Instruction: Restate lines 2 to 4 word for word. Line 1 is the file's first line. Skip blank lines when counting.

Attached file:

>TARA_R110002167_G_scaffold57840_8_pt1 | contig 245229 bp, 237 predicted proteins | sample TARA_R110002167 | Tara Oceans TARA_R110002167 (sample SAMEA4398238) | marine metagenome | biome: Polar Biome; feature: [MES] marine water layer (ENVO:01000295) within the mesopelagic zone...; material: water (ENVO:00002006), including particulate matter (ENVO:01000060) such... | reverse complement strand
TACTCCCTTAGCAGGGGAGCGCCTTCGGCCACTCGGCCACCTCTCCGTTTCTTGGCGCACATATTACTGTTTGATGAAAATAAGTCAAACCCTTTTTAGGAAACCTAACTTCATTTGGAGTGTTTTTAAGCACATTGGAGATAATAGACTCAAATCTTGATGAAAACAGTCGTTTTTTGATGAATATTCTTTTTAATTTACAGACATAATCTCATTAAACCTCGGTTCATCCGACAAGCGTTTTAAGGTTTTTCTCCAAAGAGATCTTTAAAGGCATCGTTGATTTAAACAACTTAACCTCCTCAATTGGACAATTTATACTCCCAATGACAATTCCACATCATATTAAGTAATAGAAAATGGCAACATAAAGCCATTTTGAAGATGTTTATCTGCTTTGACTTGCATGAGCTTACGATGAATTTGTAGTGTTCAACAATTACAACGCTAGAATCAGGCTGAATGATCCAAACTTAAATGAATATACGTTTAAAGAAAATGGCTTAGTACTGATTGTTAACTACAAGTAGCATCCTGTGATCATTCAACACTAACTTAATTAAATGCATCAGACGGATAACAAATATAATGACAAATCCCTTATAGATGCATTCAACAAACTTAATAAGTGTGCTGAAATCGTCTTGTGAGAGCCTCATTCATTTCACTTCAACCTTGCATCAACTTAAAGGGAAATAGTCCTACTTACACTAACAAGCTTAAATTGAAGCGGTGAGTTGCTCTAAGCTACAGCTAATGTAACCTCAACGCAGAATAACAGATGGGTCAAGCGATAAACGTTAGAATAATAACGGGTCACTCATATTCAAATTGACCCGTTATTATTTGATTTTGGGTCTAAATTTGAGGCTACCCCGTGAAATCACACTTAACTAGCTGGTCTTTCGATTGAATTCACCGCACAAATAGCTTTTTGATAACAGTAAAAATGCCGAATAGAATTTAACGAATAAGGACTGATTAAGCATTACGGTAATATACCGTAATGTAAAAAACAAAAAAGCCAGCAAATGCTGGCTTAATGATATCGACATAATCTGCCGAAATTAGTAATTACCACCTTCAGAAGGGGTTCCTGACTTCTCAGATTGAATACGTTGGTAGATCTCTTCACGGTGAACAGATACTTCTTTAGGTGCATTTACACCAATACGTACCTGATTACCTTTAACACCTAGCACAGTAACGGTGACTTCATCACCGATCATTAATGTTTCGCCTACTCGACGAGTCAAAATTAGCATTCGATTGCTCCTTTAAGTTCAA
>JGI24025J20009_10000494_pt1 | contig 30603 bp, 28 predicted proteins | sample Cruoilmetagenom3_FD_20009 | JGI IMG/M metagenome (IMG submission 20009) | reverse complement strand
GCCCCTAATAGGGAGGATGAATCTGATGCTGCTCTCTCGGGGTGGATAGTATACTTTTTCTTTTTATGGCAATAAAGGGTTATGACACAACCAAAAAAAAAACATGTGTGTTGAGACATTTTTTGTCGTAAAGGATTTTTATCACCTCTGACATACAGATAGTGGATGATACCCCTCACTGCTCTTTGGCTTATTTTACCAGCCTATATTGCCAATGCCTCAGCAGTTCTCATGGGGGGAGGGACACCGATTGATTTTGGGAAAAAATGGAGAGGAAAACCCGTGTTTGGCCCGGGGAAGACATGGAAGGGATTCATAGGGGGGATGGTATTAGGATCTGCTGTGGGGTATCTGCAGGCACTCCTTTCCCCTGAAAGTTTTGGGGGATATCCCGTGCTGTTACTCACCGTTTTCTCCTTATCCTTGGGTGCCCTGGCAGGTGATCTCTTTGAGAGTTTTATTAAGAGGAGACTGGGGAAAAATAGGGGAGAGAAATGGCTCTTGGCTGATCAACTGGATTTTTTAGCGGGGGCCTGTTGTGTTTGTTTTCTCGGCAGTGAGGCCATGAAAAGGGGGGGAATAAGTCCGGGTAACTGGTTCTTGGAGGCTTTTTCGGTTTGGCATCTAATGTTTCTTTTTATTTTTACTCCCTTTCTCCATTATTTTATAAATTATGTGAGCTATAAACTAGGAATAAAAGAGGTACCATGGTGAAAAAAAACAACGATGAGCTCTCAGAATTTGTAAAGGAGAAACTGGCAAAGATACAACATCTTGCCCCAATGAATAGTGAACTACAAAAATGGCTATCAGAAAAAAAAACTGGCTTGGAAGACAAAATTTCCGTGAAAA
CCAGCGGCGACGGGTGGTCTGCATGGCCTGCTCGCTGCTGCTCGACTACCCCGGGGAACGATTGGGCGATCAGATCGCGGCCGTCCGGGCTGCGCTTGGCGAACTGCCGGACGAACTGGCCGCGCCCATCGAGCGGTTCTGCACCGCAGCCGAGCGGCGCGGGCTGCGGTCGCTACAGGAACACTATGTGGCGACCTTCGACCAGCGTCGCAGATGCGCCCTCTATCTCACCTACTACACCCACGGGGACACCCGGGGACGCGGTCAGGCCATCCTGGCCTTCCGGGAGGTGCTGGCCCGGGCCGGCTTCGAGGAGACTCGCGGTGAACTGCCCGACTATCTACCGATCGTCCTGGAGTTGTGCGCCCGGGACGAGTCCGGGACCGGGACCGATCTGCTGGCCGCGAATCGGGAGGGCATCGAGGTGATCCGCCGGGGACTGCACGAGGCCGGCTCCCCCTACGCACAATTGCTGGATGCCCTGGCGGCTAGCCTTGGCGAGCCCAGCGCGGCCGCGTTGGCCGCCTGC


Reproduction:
TACTCCCTTAGCAGGGGAGCGCCTTCGGCCACTCGGCCACCTCTCCGTTTCTTGGCGCACATATTACTGTTTGATGAAAATAAGTCAAACCCTTTTTAGGAAACCTAACTTCATTTGGAGTGTTTTTAAGCACATTGGAGATAATAGACTCAAATCTTGATGAAAACAGTCGTTTTTTGATGAATATTCTTTTTAATTTACAGACATAATCTCATTAAACCTCGGTTCATCCGACAAGCGTTTTAAGGTTTTTCTCCAAAGAGATCTTTAAAGGCATCGTTGATTTAAACAACTTAACCTCCTCAATTGGACAATTTATACTCCCAATGACAATTCCACATCATATTAAGTAATAGAAAATGGCAACATAAAGCCATTTTGAAGATGTTTATCTGCTTTGACTTGCATGAGCTTACGATGAATTTGTAGTGTTCAACAATTACAACGCTAGAATCAGGCTGAATGATCCAAACTTAAATGAATATACGTTTAAAGAAAATGGCTTAGTACTGATTGTTAACTACAAGTAGCATCCTGTGATCATTCAACACTAACTTAATTAAATGCATCAGACGGATAACAAATATAATGACAAATCCCTTATAGATGCATTCAACAAACTTAATAAGTGTGCTGAAATCGTCTTGTGAGAGCCTCATTCATTTCACTTCAACCTTGCATCAACTTAAAGGGAAATAGTCCTACTTACACTAACAAGCTTAAATTGAAGCGGTGAGTTGCTCTAAGCTACAGCTAATGTAACCTCAACGCAGAATAACAGATGGGTCAAGCGATAAACGTTAGAATAATAACGGGTCACTCATATTCAAATTGACCCGTTATTATTTGATTTTGGGTCTAAATTTGAGGCTACCCCGTGAAATCACACTTAACTAGCTGGTCTTTCGATTGAATTCACCGCACAAATAGCTTTTTGATAACAGTAAAAATGCCGAATAGAATTTAACGAATAAGGACTGATTAAGCATTACGGTAATATACCGTAATGTAAAAAACAAAAAAGCCAGCAAATGCTGGCTTAATGATATCGACATAATCTGCCGAAATTAGTAATTACCACCTTCAGAAGGGGTTCCTGACTTCTCAGATTGAATACGTTGGTAGATCTCTTCACGGTGAACAGATACTTCTTTAGGTGCATTTACACCAATACGTACCTGATTACCTTTAACACCTAGCACAGTAACGGTGACTTCATCACCGATCATTAATGTTTCGCCTACTCGACGAGTCAAAATTAGCATTCGATTGCTCCTTTAAGTTCAA
>JGI24025J20009_10000494_pt1 | contig 30603 bp, 28 predicted proteins | sample Cruoilmetagenom3_FD_20009 | JGI IMG/M metagenome (IMG submission 20009) | reverse complement strand
GCCCCTAATAGGGAGGATGAATCTGATGCTGCTCTCTCGGGGTGGATAGTATACTTTTTCTTTTTATGGCAATAAAGGGTTATGACACAACCAAAAAAAAAACATGTGTGTTGAGACATTTTTTGTCGTAAAGGATTTTTATCACCTCTGACATACAGATAGTGGATGATACCCCTCACTGCTCTTTGGCTTATTTTACCAGCCTATATTGCCAATGCCTCAGCAGTTCTCATGGGGGGAGGGACACCGATTGATTTTGGGAAAAAATGGAGAGGAAAACCCGTGTTTGGCCCGGGGAAGACATGGAAGGGATTCATAGGGGGGATGGTATTAGGATCTGCTGTGGGGTATCTGCAGGCACTCCTTTCCCCTGAAAGTTTTGGGGGATATCCCGTGCTGTTACTCACCGTTTTCTCCTTATCCTTGGGTGCCCTGGCAGGTGATCTCTTTGAGAGTTTTATTAAGAGGAGACTGGGGAAAAATAGGGGAGAGAAATGGCTCTTGGCTGATCAACTGGATTTTTTAGCGGGGGCCTGTTGTGTTTGTTTTCTCGGCAGTGAGGCCATGAAAAGGGGGGGAATAAGTCCGGGTAACTGGTTCTTGGAGGCTTTTTCGGTTTGGCATCTAATGTTTCTTTTTATTTTTACTCCCTTTCTCCATTATTTTATAAATTATGTGAGCTATAAACTAGGAATAAAAGAGGTACCATGGTGAAAAAAAACAACGATGAGCTCTCAGAATTTGTAAAGGAGAAACTGGCAAAGATACAACATCTTGCCCCAATGAATAGTGAACTACAAAAATGGCTATCAGAAAAAAAAACTGGCTTGGAAGACAAAATTTCCGTGAAAA